This is perhaps a slightly different look at culture than we have done in the past, but it’s one that needs addressing: the culture of violence in our society. How did we get here? Following the Newtown, Connecticut shooting last week, many were left wondering how such a monstrous act could be committed and why we, as one of the world’s most powerful and advanced countries, are constantly experiencing tragedies like it.
Even a young person in their twenties can recall a number of shootings ending in tragedy: Westside Middle School, Thurston High School, Columbine, Red Lake Indian Reservation, Virginia Tech, Oikos University, the Aurora theater, and now Sandy Hook Elementary.
What has created this culture of violence within our society? Surely there are mental instabilities that play a role in shootings like the one in Newtown, but there are some other things at play here. And when those things combine to create the loss of 20 children and six adults, they certainly merit some discussion and examination.
What is it about America that perpetuates gun violence? One might think that one of the world’s top powers would be able to get a handle on the savage act of killing another human being, but it seems we’ve done nothing but glorify it. We see violent crimes everywhere: on television, in movies, in videogames. We read about it in the news, we worry ourselves sick at the thought of sending our children to school because they might never come home. We shouldn’t have to feel like this, yet we do.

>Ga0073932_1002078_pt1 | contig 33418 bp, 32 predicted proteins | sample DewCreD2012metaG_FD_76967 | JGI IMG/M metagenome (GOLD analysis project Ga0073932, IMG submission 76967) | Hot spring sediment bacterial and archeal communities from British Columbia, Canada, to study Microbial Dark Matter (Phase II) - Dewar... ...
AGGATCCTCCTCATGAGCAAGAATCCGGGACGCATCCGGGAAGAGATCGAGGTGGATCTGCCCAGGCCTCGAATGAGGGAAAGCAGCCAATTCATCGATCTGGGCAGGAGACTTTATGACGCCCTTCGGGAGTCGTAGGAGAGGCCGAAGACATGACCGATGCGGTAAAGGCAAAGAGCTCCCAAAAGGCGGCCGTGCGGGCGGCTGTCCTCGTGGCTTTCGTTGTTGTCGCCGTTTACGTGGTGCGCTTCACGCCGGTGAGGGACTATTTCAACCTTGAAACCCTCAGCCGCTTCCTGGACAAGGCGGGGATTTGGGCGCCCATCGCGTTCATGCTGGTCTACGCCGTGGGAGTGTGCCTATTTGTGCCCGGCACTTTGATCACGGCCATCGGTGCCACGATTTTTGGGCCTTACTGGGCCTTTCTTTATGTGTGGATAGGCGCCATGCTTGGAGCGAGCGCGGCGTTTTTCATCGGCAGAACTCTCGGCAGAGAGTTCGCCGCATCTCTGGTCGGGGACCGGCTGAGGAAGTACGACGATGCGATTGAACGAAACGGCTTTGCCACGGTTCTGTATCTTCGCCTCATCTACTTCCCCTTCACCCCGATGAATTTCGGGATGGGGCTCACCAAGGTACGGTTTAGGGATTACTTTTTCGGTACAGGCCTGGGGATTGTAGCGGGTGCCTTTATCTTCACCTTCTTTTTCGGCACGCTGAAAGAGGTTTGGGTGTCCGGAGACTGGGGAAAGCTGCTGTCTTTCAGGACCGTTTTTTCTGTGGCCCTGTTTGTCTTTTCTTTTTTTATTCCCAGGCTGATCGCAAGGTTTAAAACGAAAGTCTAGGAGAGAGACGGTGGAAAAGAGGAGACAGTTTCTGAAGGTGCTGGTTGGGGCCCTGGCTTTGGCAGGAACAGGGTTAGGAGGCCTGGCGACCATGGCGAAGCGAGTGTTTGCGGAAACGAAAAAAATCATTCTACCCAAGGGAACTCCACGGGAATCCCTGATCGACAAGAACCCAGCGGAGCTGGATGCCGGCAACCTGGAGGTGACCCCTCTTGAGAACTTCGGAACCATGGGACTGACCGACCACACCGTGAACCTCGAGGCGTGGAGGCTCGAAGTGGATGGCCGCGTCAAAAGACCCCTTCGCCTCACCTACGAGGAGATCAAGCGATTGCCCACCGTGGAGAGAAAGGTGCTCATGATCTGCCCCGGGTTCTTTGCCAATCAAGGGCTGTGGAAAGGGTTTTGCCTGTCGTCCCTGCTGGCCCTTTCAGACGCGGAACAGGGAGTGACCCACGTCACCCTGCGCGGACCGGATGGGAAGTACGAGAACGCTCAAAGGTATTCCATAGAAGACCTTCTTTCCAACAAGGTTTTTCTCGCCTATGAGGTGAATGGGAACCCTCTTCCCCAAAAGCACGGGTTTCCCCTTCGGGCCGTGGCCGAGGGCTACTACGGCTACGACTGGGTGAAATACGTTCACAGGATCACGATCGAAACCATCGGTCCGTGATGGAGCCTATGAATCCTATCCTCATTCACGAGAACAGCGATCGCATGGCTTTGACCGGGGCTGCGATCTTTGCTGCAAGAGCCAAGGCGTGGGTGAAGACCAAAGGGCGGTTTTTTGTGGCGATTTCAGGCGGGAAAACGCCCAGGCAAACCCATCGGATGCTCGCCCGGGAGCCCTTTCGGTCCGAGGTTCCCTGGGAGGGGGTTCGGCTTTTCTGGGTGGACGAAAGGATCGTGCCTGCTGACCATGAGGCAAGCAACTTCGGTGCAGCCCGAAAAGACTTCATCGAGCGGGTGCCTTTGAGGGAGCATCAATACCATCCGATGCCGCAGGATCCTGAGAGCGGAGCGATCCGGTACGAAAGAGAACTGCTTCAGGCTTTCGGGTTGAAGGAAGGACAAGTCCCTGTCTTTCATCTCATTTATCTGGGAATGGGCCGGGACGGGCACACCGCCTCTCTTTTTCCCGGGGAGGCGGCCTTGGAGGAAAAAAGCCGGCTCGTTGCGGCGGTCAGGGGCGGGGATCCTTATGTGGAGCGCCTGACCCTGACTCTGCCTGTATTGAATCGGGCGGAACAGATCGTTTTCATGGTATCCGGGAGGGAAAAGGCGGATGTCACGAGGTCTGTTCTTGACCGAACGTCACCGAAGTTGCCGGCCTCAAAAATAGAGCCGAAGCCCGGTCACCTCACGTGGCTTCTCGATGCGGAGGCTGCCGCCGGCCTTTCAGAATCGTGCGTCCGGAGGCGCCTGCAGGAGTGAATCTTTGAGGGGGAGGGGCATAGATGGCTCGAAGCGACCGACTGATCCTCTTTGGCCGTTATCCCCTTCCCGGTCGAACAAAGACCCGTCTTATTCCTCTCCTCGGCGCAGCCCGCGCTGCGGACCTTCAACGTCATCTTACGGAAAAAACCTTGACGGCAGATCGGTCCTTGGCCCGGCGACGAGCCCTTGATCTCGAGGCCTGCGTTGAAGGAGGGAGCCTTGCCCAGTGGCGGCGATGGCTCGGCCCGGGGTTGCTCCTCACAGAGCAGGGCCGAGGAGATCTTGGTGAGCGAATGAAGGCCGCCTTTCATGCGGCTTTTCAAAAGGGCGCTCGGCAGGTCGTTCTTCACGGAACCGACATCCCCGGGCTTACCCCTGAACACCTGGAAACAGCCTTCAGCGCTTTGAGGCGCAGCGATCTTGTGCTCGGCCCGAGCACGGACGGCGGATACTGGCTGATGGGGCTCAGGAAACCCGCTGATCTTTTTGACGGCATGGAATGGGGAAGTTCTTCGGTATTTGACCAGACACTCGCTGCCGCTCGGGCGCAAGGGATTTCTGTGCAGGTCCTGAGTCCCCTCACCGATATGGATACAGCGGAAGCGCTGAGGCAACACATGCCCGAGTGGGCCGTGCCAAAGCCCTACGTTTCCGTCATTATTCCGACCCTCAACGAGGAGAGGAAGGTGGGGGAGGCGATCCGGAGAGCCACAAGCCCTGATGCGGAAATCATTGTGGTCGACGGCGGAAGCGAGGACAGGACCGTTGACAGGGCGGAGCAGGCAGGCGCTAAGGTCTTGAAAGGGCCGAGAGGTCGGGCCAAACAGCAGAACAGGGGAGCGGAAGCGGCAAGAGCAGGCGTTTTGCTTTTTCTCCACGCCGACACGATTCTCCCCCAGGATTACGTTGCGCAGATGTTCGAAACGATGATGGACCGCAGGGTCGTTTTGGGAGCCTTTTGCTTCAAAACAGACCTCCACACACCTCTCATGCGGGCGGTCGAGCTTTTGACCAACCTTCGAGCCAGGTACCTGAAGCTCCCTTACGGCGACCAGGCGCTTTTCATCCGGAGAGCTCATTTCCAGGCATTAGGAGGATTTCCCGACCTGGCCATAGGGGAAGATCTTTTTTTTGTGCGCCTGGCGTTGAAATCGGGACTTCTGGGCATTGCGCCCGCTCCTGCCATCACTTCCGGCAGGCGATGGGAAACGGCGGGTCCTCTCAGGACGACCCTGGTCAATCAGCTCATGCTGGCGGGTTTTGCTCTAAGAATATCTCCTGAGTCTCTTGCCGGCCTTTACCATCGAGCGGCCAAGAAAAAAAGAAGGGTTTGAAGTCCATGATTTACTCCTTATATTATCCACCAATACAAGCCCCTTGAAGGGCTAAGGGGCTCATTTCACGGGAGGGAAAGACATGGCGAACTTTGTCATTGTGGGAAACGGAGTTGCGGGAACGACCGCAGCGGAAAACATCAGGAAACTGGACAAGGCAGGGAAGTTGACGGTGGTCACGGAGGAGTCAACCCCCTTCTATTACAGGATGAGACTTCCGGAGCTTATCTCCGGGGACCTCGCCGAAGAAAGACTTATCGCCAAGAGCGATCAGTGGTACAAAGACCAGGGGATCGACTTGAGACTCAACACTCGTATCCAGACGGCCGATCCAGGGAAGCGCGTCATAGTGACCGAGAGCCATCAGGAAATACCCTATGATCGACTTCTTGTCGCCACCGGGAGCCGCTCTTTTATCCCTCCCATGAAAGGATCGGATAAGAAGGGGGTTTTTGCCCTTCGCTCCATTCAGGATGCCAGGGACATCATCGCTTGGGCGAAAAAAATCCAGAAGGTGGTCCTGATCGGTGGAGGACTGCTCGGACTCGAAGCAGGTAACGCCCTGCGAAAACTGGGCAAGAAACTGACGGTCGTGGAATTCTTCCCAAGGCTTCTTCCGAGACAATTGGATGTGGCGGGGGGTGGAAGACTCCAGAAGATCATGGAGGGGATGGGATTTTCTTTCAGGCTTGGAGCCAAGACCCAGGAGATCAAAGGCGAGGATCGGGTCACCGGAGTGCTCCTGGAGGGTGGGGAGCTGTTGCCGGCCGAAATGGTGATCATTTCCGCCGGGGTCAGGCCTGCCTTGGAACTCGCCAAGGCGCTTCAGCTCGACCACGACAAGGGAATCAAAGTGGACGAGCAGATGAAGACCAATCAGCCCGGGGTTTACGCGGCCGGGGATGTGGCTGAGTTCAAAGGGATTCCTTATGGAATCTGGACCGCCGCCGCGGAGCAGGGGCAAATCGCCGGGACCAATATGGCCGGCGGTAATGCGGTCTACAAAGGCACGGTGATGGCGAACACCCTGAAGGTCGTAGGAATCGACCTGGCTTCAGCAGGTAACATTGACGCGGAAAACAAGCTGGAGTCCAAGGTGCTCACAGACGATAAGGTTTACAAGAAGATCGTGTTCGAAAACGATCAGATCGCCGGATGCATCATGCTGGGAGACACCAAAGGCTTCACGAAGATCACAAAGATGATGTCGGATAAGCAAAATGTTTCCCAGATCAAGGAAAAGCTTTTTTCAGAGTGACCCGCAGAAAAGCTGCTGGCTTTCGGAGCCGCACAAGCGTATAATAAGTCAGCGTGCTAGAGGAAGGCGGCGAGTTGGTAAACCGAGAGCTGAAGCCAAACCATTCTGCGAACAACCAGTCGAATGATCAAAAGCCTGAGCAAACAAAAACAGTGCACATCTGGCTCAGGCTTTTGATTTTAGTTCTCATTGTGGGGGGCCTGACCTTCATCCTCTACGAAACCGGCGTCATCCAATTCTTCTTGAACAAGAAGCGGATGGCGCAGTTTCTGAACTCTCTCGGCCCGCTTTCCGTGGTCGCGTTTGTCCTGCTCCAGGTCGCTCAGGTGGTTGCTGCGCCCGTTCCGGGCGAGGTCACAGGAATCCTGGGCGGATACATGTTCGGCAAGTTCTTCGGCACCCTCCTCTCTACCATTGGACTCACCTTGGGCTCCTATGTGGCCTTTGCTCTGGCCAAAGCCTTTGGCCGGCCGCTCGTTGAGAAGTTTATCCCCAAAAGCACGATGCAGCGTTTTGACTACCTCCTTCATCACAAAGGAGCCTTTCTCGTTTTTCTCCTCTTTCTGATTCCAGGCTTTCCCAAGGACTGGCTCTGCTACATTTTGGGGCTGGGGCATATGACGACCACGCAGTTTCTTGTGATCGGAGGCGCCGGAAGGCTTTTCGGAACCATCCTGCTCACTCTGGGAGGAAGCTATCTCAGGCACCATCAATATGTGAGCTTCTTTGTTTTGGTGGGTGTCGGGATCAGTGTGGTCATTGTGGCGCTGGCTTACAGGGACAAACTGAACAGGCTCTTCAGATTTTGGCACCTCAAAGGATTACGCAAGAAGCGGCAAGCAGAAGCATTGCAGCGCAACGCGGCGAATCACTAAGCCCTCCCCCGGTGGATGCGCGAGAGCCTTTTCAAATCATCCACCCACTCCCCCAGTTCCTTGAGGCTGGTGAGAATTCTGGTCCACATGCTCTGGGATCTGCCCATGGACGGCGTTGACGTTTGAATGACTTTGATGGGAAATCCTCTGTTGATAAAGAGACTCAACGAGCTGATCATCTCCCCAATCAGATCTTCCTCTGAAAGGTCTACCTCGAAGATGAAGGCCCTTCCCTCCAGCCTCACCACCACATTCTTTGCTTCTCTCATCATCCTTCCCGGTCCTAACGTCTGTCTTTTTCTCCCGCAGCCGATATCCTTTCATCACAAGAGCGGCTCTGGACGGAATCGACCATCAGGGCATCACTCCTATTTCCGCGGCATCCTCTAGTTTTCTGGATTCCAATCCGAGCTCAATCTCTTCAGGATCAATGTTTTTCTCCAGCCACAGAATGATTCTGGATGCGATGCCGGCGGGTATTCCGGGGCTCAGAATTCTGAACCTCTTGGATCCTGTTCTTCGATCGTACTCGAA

Peter Johnson, Jr., a legal analyst for Fox News, says it’s all about the glorification of death and mass murder found in video games and Hollywood movies. “The culture of mayhem and mass death is being peddled by Hollywood,” he says.
While people argue that we should be allowed to use guns for sports and self defense, as outlined in our Constitution, Johnson discusses the need for laws that protect people from unnecessary violence. He cites violent video games and movies for potential causes of aggression that would contribute to an outcome like Sandy Hook.
Clearly, gun control is a big issue in the United States, but Johnson’s interview begs another long-asked question: is the media to blame?
“The Hollywood industry is clinging… to guns economically. They are glamorizing guns in this country. They are the scourge in terms of these guns,” he says. “[Our children] don’t know better; they know what they’re taught. And we’re teaching them wrong.”